India has the most balanced trade with Sri Lanka: Sinha
When it comes to global trade parities of the world’s 10th largest economy, the most balanced trade it conducts is with Sri Lanka, India claimed yesterday.
“India has the most balanced trade with Sri Lanka among its major trade partners. Both sides are involved in continuing discussions to take economic engagement to the next level,” said Indian High Commi-ssioner in Sri Lanka Y.K. Sinha yesterday.
Sinha was addressing the singular inauguration event of two expos on 14 August – the second edition of Sri Lanka Plast and the first edition of RUBEXPO at the BMICH. Also taking part were Minister of Economic Development Basil Rajapaksa, Minister of Industry and Commerce Rishad Bathiudeen, Ministry of Industry and Commerce Secretary Anura Siriwardene, EDB CEO Bandula Egodage and EDB DG Sujatha Weerakoone.
The three day BMICH exposition – a B2B and networking event – brings over 160 exhibitors from 15 countries including India, Saudi Arabia, Sri Lanka, Singapore, China, Taiwan, Japan, Italy, Philippines and Malaysia and showcases rubber and polymer technology used by participants.
The event is supported by the Ministry of Industry and Commerce and the Export Development Board (EDB), along with Industrial Development Board (IDB), Rubber Research Institute of Sri Lanka (RRISL) and India’s Central Institute of Plastics and Engineering Technology.
“The participation of more than 100 companies in this event is a manifestation of the re-emergence and diversification of the Sri Lankan economy,” said Sinha. “India and Sri Lanka enjoy robust economic and commercial relations exemplified by the 14-year Free Trade Agreement. India is not only the largest source of imports for Sri Lanka but also Sri Lanka’s third largest export destination after the USA and the UK.”
Sinha asserted that bilateral investments with Sri Lanka have also witnessed a substantial increase in recent times. “Based on the national synergies and complementarities between both countries, both sides are involved in continuing discussions to take economic engagement to the next level. I am certain that Sri Lanka Plast 2014 will contribute to further consolidation of economic engagement between India and Sri Lanka,” he added.
According to the Department of Sri Lanka, India was the biggest supplier to Sri Lanka in 2013, followed by China. Imports from India to Sri Lanka was at $ 3.09 b in 2013 while total Indo-Lanka trade stood at $ 3.636 b. Total trade under ISFTA was reported at $ 748.2 m, rising by a strong 40% in 2013 from 2012’s $ 536 m. In 2013, 65% of Lanka’s total exports to India were exports under ISFTA.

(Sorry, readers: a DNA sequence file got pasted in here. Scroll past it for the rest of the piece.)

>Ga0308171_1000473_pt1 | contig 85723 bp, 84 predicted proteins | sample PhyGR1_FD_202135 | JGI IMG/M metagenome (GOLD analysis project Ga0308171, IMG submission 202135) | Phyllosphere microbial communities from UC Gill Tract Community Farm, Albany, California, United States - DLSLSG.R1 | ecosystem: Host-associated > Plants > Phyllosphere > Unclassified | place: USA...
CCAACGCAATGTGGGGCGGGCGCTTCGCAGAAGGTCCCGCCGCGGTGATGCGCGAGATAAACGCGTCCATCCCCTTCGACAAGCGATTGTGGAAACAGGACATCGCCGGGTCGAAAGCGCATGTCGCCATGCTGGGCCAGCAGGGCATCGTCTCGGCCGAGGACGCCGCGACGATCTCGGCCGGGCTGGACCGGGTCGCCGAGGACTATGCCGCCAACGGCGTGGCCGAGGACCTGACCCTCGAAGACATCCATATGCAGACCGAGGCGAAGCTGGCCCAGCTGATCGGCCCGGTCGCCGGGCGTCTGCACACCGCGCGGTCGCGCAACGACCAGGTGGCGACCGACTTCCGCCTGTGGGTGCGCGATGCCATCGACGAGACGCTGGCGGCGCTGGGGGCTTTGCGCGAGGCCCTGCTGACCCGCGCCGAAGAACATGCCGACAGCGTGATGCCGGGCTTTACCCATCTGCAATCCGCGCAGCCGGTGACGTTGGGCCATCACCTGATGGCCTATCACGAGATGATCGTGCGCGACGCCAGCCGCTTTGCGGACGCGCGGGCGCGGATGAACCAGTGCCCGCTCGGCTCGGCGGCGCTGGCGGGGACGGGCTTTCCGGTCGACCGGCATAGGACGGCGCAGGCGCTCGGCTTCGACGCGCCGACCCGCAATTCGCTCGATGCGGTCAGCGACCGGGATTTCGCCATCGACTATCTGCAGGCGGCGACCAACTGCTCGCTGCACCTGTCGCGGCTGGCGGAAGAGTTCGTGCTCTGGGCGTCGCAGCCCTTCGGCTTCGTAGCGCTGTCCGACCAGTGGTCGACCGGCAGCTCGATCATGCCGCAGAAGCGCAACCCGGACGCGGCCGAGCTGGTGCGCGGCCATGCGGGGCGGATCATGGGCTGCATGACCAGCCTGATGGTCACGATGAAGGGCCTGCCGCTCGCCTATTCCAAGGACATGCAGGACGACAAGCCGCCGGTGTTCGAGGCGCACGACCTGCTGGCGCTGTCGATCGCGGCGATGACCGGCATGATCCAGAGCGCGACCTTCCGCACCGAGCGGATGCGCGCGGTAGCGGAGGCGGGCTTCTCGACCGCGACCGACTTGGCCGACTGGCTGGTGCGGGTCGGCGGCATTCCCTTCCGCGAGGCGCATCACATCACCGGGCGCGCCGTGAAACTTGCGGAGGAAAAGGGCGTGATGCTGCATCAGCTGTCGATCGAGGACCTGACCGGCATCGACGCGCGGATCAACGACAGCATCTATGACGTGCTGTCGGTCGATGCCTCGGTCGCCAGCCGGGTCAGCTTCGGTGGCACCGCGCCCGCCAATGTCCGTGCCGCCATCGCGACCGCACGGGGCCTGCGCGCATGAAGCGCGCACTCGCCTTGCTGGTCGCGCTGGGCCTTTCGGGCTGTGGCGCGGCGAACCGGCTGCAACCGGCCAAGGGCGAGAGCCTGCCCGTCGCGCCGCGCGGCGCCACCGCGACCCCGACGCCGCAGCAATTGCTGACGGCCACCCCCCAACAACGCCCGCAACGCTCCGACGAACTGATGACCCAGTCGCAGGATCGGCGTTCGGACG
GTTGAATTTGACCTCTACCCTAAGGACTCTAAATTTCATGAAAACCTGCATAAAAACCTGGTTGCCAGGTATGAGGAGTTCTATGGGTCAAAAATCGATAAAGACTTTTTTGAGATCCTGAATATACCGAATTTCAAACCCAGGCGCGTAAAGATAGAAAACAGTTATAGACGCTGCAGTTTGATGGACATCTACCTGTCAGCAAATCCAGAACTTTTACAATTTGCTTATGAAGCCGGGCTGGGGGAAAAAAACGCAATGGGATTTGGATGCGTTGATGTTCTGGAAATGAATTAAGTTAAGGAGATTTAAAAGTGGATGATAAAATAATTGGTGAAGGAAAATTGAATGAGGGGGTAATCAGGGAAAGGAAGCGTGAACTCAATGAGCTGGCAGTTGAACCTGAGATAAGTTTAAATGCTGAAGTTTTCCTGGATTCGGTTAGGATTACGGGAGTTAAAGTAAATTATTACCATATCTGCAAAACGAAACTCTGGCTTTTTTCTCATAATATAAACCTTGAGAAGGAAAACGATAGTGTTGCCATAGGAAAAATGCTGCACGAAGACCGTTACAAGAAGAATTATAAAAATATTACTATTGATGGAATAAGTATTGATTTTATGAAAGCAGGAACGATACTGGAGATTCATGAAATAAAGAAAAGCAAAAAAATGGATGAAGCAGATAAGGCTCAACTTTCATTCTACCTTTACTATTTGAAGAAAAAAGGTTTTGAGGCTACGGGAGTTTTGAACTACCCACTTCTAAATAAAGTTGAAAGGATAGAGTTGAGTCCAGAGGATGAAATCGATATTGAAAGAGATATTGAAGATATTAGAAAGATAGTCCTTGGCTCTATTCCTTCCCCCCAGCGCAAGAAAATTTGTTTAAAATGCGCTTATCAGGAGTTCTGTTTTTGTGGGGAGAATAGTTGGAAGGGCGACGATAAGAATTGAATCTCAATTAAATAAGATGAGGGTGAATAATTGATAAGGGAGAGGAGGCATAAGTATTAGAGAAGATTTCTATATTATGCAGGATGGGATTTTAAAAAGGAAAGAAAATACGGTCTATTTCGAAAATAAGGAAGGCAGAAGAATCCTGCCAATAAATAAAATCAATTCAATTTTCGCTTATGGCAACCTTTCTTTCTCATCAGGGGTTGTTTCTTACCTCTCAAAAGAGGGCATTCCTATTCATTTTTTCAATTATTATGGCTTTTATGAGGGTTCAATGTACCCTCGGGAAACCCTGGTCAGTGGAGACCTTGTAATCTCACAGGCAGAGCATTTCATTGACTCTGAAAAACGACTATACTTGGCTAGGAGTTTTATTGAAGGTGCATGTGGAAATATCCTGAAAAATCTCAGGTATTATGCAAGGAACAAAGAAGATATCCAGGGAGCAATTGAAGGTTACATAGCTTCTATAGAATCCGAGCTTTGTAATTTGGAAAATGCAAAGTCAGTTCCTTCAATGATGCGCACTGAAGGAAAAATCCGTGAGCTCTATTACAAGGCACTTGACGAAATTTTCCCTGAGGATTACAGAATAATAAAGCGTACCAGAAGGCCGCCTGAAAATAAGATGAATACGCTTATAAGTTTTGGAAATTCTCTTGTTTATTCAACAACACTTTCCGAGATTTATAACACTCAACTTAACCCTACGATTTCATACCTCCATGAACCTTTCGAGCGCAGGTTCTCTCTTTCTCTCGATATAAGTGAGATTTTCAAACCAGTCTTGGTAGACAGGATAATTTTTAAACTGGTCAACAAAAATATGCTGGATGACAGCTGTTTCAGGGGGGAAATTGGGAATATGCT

India is a well-known member of BRICS as well as a major economy within the G20 grouping. Indian investment flows to Sri Lanka in 2012 stood at $ 158.20 m. According to the EDB, Sri Lanka’s top three exports to India in 2013 were boats, animal feed and pepper.
Bathiudeen, addressing the event, said: “Plastics and rubbers are two sectors that play a huge role in our everyday lives as well as in our GDP. In 2013, our natural rubber exports stood at $ 71.6 million. Rubber product exports alone in 2013 stood at strong $ 887 million, rising by 4% from 2012’s $ 856 million. Our plastic exports only have stood at $ 60.11 m, increasing by 5% from $ 57 million in 2012. I should stress that we are strongly encouraging value addition for our rubber exports. I should also stress that these two sectors have been rightly identified as thrust industries, which are expected to contribute significantly to national economic growth to meet our planned 7.8% GDP target this year under the vision of President Mahinda Rajapaksa.”
On behalf of the organisers, Enterprising Fairs India Managing Director B. Swaminathan said: “We are happy to bring in the second edition of Sri Lanka Plast and the debut editions of the RUBEXPO and SIMEX. These exhibitions will no doubt create B2B opportunities, enhance collaboration and grant more access to the local export market, enabling a stronger economy aligned with the Sri Lanka 2020 vision.”
There will also be a guidance booth for young and aspiring entrepreneurs who can get direction on how to start a business in the plastics and rubber industry. This expo is set to attract over 20,000 visitors over the three days, according to the organisers.
The Ministry of Industry and Commerce (MOIC), Export Development Board (EDB), Industrial Development Board (IDB), Rubber Research Institute of Sri Lanka (RRISL) and Central Institute of Plastics and Engineering Technology (CIPET), a Government body of India, have also extended their support to these B2B exhibitions.
Lankan rubber and plastic exporters visiting the inauguration event praised the effort.
“Our company is exporting rubber products and slippers to India in fairly large quantities. I ship at least one full container load (FCL) per month to India,” said DSI Samson Group MD Kulathunga Rajapaksa.
The reputed Lankan branded footwear maker who was attending the inauguration added: “This event is a good effort to promote our products, even to India, which is a huge market. The cost of transferring products from Delhi to Chennai is more than cost of shipping from Colombo to Chennai, giving Lankan exporters an advantage. There are also some non-tariff barriers at that end and a fair amount of that has been ironed out, helping us Lankan exporters. We can further improve and there is space for it. Our exporters need to vigorously go for the Indian market just as Indian exporters do here.”
In 2013, India ranked at 10th among importers of Lankan rubber finished products, importing $ 19 m of rubber products from Sri Lanka.